A recent IRS letter to Senator Barbara Boxer concerning the income tax implications of short sales by California homeowners seems to be provoking unqualified celebration. This headline – IRS Will Not Penalize Cali Families Losing Homes To Short Sales -is fairly typical. There was a lot of concern about this because at the end of 2013 the generous exclusion from debt discharge income when qualified principal residence mortgages are involved is set to expire. People losing their homes in a short sale is upsetting enough. The idea that they will end up with a tax bill if the bank does not pursue a deficiency judgement is really upsetting. Hence the celebration since the import of the letter is that there will be no debt discharge income when California homeowners end up doing short sales.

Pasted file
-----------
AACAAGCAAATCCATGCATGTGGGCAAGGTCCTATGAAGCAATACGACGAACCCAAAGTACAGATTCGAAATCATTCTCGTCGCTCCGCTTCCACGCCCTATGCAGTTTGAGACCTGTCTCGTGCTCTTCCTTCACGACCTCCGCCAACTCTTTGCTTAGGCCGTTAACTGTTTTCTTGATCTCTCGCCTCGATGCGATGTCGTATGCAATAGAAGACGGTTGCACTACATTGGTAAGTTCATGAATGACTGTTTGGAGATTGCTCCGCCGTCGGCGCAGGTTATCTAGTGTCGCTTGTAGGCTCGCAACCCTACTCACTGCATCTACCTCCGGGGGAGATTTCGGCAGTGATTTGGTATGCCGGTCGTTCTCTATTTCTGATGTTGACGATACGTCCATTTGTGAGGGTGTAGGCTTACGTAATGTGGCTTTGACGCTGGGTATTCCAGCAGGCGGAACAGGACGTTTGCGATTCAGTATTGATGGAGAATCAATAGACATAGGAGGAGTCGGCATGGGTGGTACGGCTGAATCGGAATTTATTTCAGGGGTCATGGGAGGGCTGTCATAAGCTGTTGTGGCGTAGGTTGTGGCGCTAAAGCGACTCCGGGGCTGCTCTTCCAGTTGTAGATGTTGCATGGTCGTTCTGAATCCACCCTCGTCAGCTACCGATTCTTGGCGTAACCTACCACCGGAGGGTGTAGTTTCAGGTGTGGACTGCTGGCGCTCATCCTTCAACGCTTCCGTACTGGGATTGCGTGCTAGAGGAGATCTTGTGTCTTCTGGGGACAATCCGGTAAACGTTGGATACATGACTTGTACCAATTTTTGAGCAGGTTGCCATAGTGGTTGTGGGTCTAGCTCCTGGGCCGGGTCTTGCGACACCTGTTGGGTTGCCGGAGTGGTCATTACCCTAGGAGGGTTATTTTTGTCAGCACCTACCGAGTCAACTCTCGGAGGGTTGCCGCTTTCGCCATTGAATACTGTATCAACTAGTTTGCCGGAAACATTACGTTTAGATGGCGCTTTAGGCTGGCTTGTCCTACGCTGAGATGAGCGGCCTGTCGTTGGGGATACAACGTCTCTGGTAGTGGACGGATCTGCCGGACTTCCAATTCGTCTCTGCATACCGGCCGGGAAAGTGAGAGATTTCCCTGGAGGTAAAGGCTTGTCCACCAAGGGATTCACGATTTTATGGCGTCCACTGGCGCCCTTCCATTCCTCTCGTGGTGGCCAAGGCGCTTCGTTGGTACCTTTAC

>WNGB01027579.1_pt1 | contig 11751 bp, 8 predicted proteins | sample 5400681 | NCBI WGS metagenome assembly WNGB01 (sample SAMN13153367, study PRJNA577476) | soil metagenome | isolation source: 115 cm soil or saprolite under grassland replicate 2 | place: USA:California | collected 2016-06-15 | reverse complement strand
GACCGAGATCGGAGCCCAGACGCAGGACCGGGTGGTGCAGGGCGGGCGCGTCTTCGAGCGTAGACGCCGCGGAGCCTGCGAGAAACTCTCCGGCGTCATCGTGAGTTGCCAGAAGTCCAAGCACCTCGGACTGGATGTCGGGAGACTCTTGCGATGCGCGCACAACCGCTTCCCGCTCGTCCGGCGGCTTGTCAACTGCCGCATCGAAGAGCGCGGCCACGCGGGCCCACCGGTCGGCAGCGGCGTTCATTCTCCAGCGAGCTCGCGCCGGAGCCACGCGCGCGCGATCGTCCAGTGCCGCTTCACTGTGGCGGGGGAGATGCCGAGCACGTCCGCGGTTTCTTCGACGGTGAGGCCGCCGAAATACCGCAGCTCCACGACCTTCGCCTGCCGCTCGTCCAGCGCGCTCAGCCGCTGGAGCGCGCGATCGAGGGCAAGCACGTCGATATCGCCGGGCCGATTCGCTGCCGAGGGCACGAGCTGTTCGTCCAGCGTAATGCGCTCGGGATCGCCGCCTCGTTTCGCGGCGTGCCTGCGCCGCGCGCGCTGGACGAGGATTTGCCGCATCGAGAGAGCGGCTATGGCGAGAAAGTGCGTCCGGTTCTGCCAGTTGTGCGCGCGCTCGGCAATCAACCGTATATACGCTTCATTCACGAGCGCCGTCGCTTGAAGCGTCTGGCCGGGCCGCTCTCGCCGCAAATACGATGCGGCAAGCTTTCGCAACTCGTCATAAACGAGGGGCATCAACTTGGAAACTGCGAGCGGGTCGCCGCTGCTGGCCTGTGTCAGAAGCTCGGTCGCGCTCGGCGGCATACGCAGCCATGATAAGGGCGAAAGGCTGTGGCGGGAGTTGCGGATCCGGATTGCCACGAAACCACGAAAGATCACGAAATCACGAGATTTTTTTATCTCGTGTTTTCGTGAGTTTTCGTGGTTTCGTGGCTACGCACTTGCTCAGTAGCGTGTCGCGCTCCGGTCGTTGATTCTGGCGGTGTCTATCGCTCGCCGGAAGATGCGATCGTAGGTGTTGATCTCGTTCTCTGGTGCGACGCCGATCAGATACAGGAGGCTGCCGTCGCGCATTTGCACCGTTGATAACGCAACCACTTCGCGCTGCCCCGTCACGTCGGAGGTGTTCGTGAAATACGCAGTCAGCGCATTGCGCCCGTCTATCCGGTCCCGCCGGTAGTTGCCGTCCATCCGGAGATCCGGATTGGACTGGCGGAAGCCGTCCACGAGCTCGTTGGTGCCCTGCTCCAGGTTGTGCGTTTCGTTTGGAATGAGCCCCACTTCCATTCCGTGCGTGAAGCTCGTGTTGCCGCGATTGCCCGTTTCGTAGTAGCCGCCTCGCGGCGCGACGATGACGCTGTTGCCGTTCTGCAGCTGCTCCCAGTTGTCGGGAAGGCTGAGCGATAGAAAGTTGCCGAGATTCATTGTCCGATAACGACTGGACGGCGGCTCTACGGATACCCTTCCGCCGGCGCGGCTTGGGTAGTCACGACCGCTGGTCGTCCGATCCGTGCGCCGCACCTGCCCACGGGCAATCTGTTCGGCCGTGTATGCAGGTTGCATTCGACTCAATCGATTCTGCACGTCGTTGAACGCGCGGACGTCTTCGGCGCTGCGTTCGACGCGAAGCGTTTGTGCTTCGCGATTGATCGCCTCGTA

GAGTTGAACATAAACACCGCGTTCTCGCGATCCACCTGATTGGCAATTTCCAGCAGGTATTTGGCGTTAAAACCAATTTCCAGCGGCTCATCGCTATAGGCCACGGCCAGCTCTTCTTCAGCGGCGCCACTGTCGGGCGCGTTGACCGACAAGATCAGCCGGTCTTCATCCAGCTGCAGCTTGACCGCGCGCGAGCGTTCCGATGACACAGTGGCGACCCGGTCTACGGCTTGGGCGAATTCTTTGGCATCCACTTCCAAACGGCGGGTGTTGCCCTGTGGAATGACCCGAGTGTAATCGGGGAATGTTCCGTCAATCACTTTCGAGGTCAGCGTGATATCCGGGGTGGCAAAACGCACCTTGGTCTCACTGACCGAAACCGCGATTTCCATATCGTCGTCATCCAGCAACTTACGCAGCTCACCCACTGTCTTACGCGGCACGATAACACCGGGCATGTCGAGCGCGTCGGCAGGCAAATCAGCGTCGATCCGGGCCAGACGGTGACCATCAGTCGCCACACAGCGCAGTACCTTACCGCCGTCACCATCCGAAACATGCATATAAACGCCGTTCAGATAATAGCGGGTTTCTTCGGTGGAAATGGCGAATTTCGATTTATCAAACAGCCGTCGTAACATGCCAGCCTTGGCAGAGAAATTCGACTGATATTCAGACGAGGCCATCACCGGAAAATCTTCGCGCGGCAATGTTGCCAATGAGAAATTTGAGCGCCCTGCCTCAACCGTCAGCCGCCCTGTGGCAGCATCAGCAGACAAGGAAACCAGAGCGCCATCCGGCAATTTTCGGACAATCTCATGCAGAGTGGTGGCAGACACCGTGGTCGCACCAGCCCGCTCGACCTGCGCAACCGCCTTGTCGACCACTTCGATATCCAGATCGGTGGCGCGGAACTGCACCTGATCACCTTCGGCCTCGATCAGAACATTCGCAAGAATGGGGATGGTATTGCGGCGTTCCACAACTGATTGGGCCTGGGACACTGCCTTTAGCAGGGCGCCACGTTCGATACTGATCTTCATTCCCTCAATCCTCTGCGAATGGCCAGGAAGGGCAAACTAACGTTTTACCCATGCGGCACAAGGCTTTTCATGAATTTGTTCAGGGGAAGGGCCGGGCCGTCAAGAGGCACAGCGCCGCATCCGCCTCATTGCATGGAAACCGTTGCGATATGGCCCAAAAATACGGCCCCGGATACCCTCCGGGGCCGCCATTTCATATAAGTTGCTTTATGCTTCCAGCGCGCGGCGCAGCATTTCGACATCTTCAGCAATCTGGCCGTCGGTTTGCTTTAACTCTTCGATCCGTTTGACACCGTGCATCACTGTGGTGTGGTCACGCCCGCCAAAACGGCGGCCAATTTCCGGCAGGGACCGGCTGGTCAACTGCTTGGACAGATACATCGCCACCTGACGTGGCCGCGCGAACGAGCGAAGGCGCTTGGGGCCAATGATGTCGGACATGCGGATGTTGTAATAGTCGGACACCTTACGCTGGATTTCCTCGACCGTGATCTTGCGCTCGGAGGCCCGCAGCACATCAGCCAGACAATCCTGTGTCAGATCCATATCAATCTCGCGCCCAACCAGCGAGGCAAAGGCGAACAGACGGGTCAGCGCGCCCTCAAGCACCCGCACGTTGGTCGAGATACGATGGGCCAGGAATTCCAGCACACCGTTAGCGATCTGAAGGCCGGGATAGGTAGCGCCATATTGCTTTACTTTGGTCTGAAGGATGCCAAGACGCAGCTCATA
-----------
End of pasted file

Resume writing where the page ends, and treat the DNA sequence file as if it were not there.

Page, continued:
I hate to spoil a nice celebration, but I am going to risk it. The position that the IRS outlined in the ruling is probably good news for most people affected by it. It may not be good news for everybody, though. In order to understand why you have to understand the IRS reasoning. Here is the deal. When debt is secured by property, it is either recourse or non-recourse. Recourse means that even if the property is taken in satisfaction of the debt the creditor can still pursue the debtor. If the debt is non-recourse, the debtor can just hand the creditor the keys and walk away.
Copy of the Letter Below